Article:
James H. McKee and James W. Fuller Jr. were the principles of McKee, Fuller & Co., also referred to as McKee, Thomas & Co. McKee, Fuller and Co., was organized during 1866, and operated the "Lehigh Car, Wheel and Axle Works" at the Fullerton Station of the Lehigh Valley Railroad in Catasauqua, Pennsylvania. Catasauqua was the site of the Crane Iron Works where the first commercially successful anthracite-fired blast furnaces were put in operation in the early 1840’s. Two separate (unrelated) Thomas families were active in the Catasauqua iron industry – David Thomas, who erected the Crane Iron Works and his child-hood friend, Hopkin Thomas, who served as Master Mechanic (Chief Engineer) at the Crane from 1852 to 1871.  It was James Thomas, son of Hopkin, that came to the Irondale furnaces in 1872. It was Samuel Thomas, son of David, that later came to Jefferson County in 1886 to construct furnaces at a place which became named Thomas, Alabama -- after the David Thomas family.


            James Thomas, trained at the Crane Iron Works by his father Hopkin,  was the superintendent at the anthracite furnaces of the Carbon Iron Works, Parryville, Pennsylvania when he was contacted by his brother-in-law about heading up a new operation in the Alabama iron and coal district. The company thus formed was to be known as McKee, Thomas & Co. although name of the parent company, McKee, Fuller & Co appears in many of the records.


Thus James Thomas moved his family from the Lehigh Valley of Pennsylvania to Jefferson County, Alabama to assume the position of General Manager of the Irondale Furnace, and later the Oxmoor Furnace.


            The lease of the Iron Works was for 5 years, the entire property was leased, which consisted of about 500 acres of iron ore land and mines, limestone, coal, and timberlands, together with the furnace, machine shops, foundry, pattern and carpentry shop, machinery, blacksmith shop, stables, stores, and office. The lessors paid $2.00 per gross ton of pig iron or scrap pig iron produced within the first two years of the lease, and $2.50 per gross ton of pig iron or scrap pig iron within the last three years of the lease.72


            McKee, Fuller and Co. purchased in excess of 200 acres of additional timber, coal, and red ore properties in 1871.


Apparently, McKee, Fuller & Co. tried out the furnace as they received it and after the first run of the furnace found the hot blast to be ineffective. James Thomas made a number of changes to the furnace; perhaps the most important was the installation of his automatic bell and hopper for closing the tops of blast furnaces, for which he received a patent for in 1870263. This allowed the use of the hot furnace gases that with an open top furnace are wasted, to be used to provide a hot blast. With this arrangement, the hot furnace gases were sent to a heat exchanger called a Stove in the furnace industry. The stove was heated by the furnace gases and indirectly heated the blast wind. Eventually, three brick stoves were built. These modifications enlarged the furnace from a 40’ height to 46’ the bosh was 10’ 6” in diameter. The method of charging the furnace was also changed; previously to get the raw materials to the furnace wagons were used to haul the iron ore, charcoal and limestone to the top of the furnace. To eliminate this expense a water elevator, or water hoist, was used to raise the required material to the top of the furnace. The new hot blast stove system raised the output significantly, to 15 tons per day.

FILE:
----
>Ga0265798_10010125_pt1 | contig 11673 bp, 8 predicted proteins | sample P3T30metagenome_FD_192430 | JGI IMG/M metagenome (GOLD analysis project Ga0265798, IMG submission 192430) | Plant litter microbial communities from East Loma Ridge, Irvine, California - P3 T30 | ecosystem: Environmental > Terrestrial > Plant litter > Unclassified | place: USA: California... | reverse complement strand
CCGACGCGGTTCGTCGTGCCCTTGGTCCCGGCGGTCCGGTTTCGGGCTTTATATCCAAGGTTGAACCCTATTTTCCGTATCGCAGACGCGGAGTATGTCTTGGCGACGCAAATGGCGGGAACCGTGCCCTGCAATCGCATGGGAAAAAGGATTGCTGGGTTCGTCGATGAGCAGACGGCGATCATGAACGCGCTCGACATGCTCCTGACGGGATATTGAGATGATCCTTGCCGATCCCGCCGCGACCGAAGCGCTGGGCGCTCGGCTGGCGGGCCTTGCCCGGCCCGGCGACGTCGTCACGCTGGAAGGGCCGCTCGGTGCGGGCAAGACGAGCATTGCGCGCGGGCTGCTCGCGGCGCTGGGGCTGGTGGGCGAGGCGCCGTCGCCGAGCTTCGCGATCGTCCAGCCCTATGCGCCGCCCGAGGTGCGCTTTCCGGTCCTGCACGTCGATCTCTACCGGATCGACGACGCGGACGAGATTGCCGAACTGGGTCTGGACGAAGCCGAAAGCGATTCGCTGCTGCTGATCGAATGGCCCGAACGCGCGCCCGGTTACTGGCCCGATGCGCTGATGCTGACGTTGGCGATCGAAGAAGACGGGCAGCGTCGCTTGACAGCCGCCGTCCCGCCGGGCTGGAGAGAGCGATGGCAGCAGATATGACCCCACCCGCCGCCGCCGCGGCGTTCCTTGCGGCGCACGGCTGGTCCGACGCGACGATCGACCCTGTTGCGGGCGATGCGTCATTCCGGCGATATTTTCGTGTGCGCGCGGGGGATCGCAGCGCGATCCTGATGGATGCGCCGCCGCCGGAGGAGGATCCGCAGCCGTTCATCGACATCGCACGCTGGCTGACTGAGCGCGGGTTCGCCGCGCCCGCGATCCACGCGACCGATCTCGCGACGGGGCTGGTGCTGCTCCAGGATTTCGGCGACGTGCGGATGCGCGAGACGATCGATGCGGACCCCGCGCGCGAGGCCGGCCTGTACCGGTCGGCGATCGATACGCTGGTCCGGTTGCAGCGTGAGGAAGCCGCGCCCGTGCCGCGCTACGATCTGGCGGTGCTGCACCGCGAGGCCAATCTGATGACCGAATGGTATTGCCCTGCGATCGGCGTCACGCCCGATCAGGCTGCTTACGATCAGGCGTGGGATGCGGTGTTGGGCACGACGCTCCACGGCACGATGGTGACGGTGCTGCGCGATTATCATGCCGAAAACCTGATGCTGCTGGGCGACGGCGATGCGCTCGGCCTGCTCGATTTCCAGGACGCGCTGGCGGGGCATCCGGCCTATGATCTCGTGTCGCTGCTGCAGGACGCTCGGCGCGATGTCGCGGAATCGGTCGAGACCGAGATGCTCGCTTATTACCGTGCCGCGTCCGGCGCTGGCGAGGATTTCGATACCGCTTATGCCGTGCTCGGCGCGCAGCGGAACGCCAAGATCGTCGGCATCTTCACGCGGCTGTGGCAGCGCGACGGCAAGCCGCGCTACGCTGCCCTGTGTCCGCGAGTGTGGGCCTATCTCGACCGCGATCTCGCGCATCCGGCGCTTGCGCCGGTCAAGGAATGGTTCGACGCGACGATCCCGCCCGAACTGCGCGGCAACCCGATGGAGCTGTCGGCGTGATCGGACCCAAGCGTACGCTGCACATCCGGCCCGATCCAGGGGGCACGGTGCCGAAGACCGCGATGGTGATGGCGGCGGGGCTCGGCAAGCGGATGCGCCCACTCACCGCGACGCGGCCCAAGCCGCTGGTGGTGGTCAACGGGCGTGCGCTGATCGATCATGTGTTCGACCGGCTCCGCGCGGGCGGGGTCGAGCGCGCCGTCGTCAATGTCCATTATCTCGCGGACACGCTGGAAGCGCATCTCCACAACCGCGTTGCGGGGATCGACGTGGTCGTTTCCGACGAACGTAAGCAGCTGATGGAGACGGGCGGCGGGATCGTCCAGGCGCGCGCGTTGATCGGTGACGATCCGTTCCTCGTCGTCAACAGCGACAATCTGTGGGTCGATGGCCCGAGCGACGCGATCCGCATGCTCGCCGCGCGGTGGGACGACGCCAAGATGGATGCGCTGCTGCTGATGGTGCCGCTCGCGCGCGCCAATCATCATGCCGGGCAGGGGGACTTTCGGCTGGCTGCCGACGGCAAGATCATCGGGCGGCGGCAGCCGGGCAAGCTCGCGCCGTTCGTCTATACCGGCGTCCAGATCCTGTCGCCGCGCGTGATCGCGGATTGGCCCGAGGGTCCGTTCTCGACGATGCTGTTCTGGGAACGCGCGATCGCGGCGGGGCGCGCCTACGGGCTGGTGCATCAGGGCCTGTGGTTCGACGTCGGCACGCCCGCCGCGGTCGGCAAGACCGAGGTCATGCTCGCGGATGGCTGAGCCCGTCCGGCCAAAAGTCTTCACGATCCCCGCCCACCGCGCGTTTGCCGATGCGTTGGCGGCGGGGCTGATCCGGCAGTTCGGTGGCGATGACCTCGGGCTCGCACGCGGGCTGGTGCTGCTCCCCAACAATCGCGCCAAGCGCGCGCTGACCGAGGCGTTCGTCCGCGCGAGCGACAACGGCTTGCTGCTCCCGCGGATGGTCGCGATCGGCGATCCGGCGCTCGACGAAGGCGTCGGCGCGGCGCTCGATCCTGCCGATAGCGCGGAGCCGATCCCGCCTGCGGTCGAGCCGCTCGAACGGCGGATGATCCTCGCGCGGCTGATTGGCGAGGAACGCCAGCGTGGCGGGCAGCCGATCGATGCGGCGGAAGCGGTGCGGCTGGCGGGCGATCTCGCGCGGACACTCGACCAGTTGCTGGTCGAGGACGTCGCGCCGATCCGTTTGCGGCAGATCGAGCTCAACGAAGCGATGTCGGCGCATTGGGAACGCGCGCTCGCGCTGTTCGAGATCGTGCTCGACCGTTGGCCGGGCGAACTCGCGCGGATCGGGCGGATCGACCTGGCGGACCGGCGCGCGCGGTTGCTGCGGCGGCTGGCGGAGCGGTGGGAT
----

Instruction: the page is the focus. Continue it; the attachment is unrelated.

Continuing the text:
The brick rolling mill building constructed by McElwain was used by McKee, Fuller as a blacksmith shop and foundry.264


            On May 16 1873 the lease between the Cahaba Iron Works (still controlled by A. D. Breed) and the McKee, Fuller and Co. was cancelled. The Jefferson Iron Co. was incorporated in September 1872 by more or less the same individuals in McKee, Fuller and Co.; with this reorganization the Jefferson Iron Co. appears to have acquired all of A. D. Breed's interest in the Cahaba Iron Works. 73